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On Seeking Counseling Before You Need To

Many clients I see here in private practice in the Midwestern area of Illinois are often very stressed. They come in appearing very calm and as soon as I get to the point on my questionnaire about what brings them their they tell me, often with tears and a sense of shame about how long they have been struggling due to their busy lives, lack of self-care and fears of the judgement might have about them. We talk about the stressors they have been having throughout their lives and although they often say none at first, the more we talk the more profoundly amazed I am that they are doing so well holding all their emotions in for so long.

I often find myself asking, “why didn’t you come to talk about all your stress earlier?” … and “why now?” They often give me a list of reasons for not coming in sooner are: that they believed that God could get rid of their anxiety if they prayed more and or their fears if they truly admitted they were stressed/anxious it might get a lot worse.

The truth it is the coming to therapy that makes people truly beautiful. In a Ted Talk, Brene Brown talks about the need for people to be vulnerable with their emotions, after all being vulnerable helps us become innovators, creative and create change in our lives and in the world. I know personally, when I am stuck in my own stress of being a busy mom and wife I often struggle with opening to others and asking myself important questions such as what would make me a more well-rounded and fulfilled person.  

Throughout my time in private practice and as a social worker I have thought about how can we get people in earlier to seek counsel. There is profound research on the connection between our physical health and mental health/stress yet this research appears to be slow to either be believed or acknowledged both within the church and in most arenas.

Here is a list about how we can hopefully inspire people to come into talk therapy early:

  1. Teach people about the connection between how we feel emotionally and physical. When people say, “my stomach is in knots” and “I have the weight of the world on my shoulders” they are often very sad or stressed. Prolonged feeling of stress/anxiety and sadness cause our bodies to be more likely to develop cancer, be addicted to smoking and even have cardiology issues.  Our bodies tell us when our mental health and stress needs to be dealt with. It’s imperative that providers work together to support individuals that are having physical and or mental health issues (Bessel Van Der Kolk, The Body Keeps the Score).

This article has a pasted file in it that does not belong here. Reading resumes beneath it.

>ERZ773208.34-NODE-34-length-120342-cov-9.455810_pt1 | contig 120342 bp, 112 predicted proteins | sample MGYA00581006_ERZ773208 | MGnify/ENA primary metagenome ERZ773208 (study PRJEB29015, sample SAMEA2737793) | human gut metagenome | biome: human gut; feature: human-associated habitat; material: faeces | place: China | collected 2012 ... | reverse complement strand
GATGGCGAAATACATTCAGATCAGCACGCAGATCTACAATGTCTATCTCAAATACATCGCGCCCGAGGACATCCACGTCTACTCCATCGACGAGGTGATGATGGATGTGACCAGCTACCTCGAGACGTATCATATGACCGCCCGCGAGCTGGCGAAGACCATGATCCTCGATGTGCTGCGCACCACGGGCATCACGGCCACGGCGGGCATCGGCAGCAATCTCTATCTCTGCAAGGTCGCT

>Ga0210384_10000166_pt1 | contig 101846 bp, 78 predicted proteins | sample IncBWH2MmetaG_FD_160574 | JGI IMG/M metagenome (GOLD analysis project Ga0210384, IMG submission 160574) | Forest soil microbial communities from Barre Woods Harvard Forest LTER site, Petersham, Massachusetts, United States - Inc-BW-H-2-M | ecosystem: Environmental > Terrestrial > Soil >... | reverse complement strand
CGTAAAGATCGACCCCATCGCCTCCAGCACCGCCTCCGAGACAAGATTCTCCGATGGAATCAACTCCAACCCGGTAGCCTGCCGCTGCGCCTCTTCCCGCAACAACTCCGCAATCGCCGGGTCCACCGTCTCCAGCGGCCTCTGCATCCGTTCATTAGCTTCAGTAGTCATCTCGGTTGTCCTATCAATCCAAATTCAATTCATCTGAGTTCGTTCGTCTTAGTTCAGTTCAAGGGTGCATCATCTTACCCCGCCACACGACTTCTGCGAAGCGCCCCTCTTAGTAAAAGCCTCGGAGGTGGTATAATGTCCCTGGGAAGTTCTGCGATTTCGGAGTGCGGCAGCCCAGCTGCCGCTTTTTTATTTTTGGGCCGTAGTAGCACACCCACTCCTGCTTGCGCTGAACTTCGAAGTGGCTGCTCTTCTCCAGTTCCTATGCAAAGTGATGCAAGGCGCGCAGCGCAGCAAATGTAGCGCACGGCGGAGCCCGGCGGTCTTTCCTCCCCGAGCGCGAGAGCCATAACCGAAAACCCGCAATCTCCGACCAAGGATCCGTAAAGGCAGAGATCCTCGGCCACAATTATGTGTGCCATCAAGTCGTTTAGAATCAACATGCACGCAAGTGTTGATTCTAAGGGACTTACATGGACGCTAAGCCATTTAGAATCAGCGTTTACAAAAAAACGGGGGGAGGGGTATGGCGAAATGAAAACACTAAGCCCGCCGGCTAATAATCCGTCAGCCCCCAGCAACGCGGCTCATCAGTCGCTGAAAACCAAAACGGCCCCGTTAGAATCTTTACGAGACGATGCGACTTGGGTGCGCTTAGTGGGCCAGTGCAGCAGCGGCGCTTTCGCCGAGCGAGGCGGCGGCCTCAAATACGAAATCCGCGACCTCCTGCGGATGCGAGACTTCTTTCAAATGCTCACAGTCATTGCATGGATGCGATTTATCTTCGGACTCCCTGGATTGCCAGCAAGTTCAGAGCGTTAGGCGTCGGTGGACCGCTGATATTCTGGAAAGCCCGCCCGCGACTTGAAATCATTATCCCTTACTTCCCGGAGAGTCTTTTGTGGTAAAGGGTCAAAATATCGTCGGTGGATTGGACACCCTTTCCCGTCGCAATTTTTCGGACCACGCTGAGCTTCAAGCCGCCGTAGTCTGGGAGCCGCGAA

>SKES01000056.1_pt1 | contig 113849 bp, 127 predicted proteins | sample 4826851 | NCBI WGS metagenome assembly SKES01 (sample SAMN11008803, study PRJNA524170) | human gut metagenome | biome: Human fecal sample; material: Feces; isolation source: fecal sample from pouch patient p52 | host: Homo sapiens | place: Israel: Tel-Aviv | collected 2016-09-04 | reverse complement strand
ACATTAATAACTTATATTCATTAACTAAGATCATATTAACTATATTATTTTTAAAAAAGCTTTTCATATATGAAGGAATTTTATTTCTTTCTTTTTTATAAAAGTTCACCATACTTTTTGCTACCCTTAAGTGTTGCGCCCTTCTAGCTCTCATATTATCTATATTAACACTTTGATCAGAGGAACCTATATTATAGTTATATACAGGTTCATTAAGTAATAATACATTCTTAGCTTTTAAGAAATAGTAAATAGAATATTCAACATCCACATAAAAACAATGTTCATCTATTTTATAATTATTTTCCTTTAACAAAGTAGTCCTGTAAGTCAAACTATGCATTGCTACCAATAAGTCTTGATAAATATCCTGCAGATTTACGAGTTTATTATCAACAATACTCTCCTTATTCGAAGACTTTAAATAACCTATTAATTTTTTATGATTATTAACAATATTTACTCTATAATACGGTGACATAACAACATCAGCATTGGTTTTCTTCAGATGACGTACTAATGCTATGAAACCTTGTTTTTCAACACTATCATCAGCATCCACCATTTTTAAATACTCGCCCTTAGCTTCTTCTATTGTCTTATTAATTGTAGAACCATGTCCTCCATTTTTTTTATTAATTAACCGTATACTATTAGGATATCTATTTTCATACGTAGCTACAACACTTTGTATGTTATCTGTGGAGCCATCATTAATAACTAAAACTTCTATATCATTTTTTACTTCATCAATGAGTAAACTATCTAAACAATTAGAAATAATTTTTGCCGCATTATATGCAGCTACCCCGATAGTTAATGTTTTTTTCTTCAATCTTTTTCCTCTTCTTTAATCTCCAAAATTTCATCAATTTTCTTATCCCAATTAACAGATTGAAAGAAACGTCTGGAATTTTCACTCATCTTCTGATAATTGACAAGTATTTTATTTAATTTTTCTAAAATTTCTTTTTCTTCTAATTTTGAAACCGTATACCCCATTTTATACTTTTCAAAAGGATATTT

2. Look for warning signs of anger in men and boys. Many men are taught that their only emotion they can show and or feel is anger. This may impact their relationships at work, in the home and throughout their lives. Often, I see teenage boys coming in with what looks like “anger issues” and we quickly find out that it has never been taught to them by their families or in the media that it is okay for them to feel anything other than anger.  
  3. Have couples come in yearly for communication checkup. Couples face a variety of stressors throughout their relationships and many often seek help from those people in their lives that struggle to be neutral parties to them. The truth I always say is, if I know the person can be completely neutral and I admire the life they have it is okay to seek advice on your relationship from that person. Also, communication is often a struggle for couples and counselors have wonderful tips on how to help clients know what things such as personality and values that can’t be changed versus minor annoyances.
  4. Have all persons talk to someone each time they seek a yearly physical. As many of you would agree, American social is often very stressful, whether it be hearing the buzz of an alarm clock or the need to be connected to electronics constantly. This stress can cause people to become in an auto-pilot like state. What I learned recently in a conference on secondary trauma is that if you’re in a bath tub and you continue to turn the heat up every minute, how do you know when it’s too hot and it’s time to get out? This is exactly how stress is, often we get used to the stress of our daily lives so much that our bodies are rarely experience complete calm, which is a state of mindfulness. Working with your therapist to find your calm and peace can give you years of being present with yourself and those around you that are important.
On Seeking Counseling Before You Need To

Jessica Wright, LCSW

Jessica Wright, LCSW, Licensed Clinical Social Worker in Effingham, IL who does private practice at the Wellness Loft. She is a Secondary Trauma Trainer through SAMSEA as well. She has been a social worker for the past 10 years in a variety of settings, with the military in an Early Childhood program called ECEAP, with DCFS, in a hospital mental health and now in private practice.

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APA Reference
Wright, J. (2018). On Seeking Counseling Before You Need To. Psych Central. Retrieved on September 27, 2020, from
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Last updated: 8 Jul 2018 (Originally: 9 Aug 2017)
Last reviewed: By a member of our scientific advisory board on 8 Jul 2018
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